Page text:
FIA Friday press conference - Singapore
TEAM REPRESENTATIVES – Maurizio ARRIVABENE (Ferrari), Frédéric VASSEUR (Sauber), Guenther STEINER (Haas), Gil DE FERRAN (McLaren)
Q: Maurizio, please can we start with you? Welcome. There have been lots of announcements coming out of Ferrari this past week. Your 2019 driver line-up is sorted, with Charles Leclerc replacing Kimi Räikkönen. Talk us through how and why that change has taken place?
Maurizio ARRIVABENE: How and why? It’s not clear? OK, I try to be clear. When you make some choices like this, that are related to the driver, you don’t have to look only at the short-term commitment but also at the long-term commitment. A long-term commitment means it’s not only for next year, it’s for the future of the team – how you are going to grow a young talent, and what you want to expect from him for the future. That’s very simple. It's not a decision taken by Mr Simpson; it’s a decision taken by me, discuss it also with the top management, that is taking into consideration many, many factors. This has nothing to do with the respect that I have for Kimi, that is great, as a human being and a driver, but if you have to do a choice, thinking about the future of the team, I think we made the right choice, for us and for Kimi. And the way that we wrote the press release was absolutely intentional. We were using a different style, breaking a bit the rules of Ferrari, that is normally going to communicate this in one line, broke the rules, giving also tribute and respect to Kimi for what he has done with us and wishing him the best for the future, and the best for the future it’s here.
Q: Maurizio, just a second question on that: Charles Leclerc has had a huge impact on Formula 1 this year. Just tell me how excited you are by him, as a driver and what you think he can achieve in the sport?
MA: The first mistake is to put too much pressure on the shoulders of this guy. It could be, potentially, a huge mistake. I signed with Charles in November 2016 or November 2015 the first contract in the Ferrari Driver Academy. In that contract we already designed and committed and signed and wrote his future in Formula 1, as we have done with Giovinazzi, the same thing. And that means we change a bit also the way that we organise the Ferrari Drive Academy but also how we are going to develop the talent for the future. So Charles Leclerc is not a big surprise, he’s one of the talented drivers that we have in Formula 1. Thank God, it’s a guy that he grew up with us and I hope that he is going to continue his career with us, at least until 2022 for sure. Having said so, if you look at the overall situation in the paddock, it’s an important sign that all the talent they are giving to Formula… look at Mercedes. They make a choice a couple of years ago with Bottas, a young driver, nearby a champion like Hamilton. This guy of McLaren for next year: they have Carlos Sainz with a guy that is considered a rookie. Next year Sauber have Kimi with Mr question mark and if you look at Red Bull they were brave enough to have Verstappen nearby Gasly. There is nothing strange in all of this but I think the good signal to Formula 1 is that we are striving to look for, to create the future champions.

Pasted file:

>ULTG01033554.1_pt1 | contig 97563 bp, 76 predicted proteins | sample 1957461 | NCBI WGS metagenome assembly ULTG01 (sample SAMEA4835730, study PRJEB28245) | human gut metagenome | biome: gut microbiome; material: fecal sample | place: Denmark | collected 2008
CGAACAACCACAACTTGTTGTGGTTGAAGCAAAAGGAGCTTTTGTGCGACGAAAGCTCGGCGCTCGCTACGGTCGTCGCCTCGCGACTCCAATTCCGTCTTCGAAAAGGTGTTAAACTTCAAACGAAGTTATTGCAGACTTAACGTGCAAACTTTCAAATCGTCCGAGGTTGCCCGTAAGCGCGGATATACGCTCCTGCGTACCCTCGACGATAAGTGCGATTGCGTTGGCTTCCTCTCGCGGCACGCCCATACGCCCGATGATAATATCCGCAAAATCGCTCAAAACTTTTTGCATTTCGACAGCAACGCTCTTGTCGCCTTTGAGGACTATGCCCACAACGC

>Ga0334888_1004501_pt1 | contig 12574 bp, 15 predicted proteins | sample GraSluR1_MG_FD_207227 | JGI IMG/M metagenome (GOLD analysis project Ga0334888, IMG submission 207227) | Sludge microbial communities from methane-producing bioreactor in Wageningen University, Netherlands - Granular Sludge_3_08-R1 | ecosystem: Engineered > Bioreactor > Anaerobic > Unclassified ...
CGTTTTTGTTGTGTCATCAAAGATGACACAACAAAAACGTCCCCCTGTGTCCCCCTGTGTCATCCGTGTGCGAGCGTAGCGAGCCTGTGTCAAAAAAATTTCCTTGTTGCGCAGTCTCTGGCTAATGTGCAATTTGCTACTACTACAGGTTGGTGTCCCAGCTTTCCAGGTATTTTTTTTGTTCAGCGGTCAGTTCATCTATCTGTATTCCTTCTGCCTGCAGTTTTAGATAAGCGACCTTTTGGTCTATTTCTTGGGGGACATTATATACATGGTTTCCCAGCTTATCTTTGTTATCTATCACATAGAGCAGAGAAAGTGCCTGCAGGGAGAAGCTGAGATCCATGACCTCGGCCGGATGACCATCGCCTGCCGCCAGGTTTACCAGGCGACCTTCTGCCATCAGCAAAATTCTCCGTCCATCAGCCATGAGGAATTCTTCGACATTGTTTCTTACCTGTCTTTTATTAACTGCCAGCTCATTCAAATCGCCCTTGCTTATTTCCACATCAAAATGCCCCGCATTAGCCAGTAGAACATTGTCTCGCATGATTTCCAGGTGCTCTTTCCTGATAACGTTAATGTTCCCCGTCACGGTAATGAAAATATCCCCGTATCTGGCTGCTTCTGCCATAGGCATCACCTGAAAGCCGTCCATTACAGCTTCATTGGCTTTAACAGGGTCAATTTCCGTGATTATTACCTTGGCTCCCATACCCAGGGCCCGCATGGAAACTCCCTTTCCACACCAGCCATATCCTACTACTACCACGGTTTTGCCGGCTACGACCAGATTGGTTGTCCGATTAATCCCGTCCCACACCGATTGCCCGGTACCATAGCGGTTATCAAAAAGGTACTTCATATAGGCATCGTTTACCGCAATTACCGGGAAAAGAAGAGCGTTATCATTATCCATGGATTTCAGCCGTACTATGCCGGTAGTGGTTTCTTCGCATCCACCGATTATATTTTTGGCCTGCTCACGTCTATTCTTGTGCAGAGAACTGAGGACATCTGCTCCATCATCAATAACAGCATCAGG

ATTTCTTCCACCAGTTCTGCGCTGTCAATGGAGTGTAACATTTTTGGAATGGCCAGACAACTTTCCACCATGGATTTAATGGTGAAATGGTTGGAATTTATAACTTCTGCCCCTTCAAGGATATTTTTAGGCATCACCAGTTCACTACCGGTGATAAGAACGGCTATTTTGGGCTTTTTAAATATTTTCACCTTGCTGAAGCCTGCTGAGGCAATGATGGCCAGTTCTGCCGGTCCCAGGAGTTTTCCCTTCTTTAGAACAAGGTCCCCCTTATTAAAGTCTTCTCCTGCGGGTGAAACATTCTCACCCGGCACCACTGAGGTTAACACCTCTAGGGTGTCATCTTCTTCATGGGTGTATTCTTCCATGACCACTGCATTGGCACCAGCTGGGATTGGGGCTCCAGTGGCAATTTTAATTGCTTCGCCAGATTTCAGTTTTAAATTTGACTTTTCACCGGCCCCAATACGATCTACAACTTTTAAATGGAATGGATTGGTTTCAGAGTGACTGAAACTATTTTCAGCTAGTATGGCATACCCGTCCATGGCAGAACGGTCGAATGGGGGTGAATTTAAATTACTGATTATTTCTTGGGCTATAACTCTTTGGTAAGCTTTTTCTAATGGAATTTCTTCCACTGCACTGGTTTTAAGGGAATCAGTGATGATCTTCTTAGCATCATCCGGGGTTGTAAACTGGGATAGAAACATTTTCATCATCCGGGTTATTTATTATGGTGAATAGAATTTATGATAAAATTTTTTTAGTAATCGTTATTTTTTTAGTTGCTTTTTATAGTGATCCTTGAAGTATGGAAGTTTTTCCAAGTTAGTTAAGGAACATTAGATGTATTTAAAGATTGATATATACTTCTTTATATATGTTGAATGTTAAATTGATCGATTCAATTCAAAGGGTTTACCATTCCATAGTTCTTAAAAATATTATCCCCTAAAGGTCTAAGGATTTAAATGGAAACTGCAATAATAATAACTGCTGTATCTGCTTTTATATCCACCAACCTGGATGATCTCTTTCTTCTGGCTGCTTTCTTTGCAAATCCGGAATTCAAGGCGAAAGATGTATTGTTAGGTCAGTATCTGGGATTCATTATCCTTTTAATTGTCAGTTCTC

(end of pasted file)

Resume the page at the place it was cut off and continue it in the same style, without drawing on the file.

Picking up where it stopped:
Q: Thank you Maurizio. Gil, if we can turn to you, like Ferrari, as Maurizio said, you have opted for youth, particular in one of your cars. What is it about the performance of 18-year-old Lando Norris that made him a must-have for McLaren?
Gil DE FERRAN: Well, a lot of thing, you know. I think, first of all, his racing record is impeccable. All the way from karting – he was the youngest world karting champion – throughout his career. And certainly what I have been able to observe every time he is in the car is… he’s a natural. He adapts very, very quickly, even in very unfamiliar conditions, with an unfamiliar car. Many times he is immediately on the pace and I think he’s also displayed a level of maturity during his Formula 2 performances this year that certainly I have been looking at more closely, that has been quite impressive and made us think that this is a talent for the future. I think we certainly believe he’s got tremendous long-term potential and we decided to go with that.
Q: With Carlos Sainz new to the team as well, there is certain lack of continuity on the driver front. What sort of impact do you think that will have?
MB: Certainly every time you have two new drivers it’s a more challenging situation, because you have to learn how they are, how they operate. Everybody operates in a slightly different way. Certainly as a team we aim to support the drivers the best we can, taking into account their differences. It certainly will take a little while for us to understand each other, how the team operates, how the drivers operate and tailor that support individually to Carlos and to Lando. Carlos is going into his fifth year of Formula 1 and although he is very young he is quite an experienced driver. Like I said before, he has shown quite well against different team-mates, so I think we’re very confident we have a good pairing.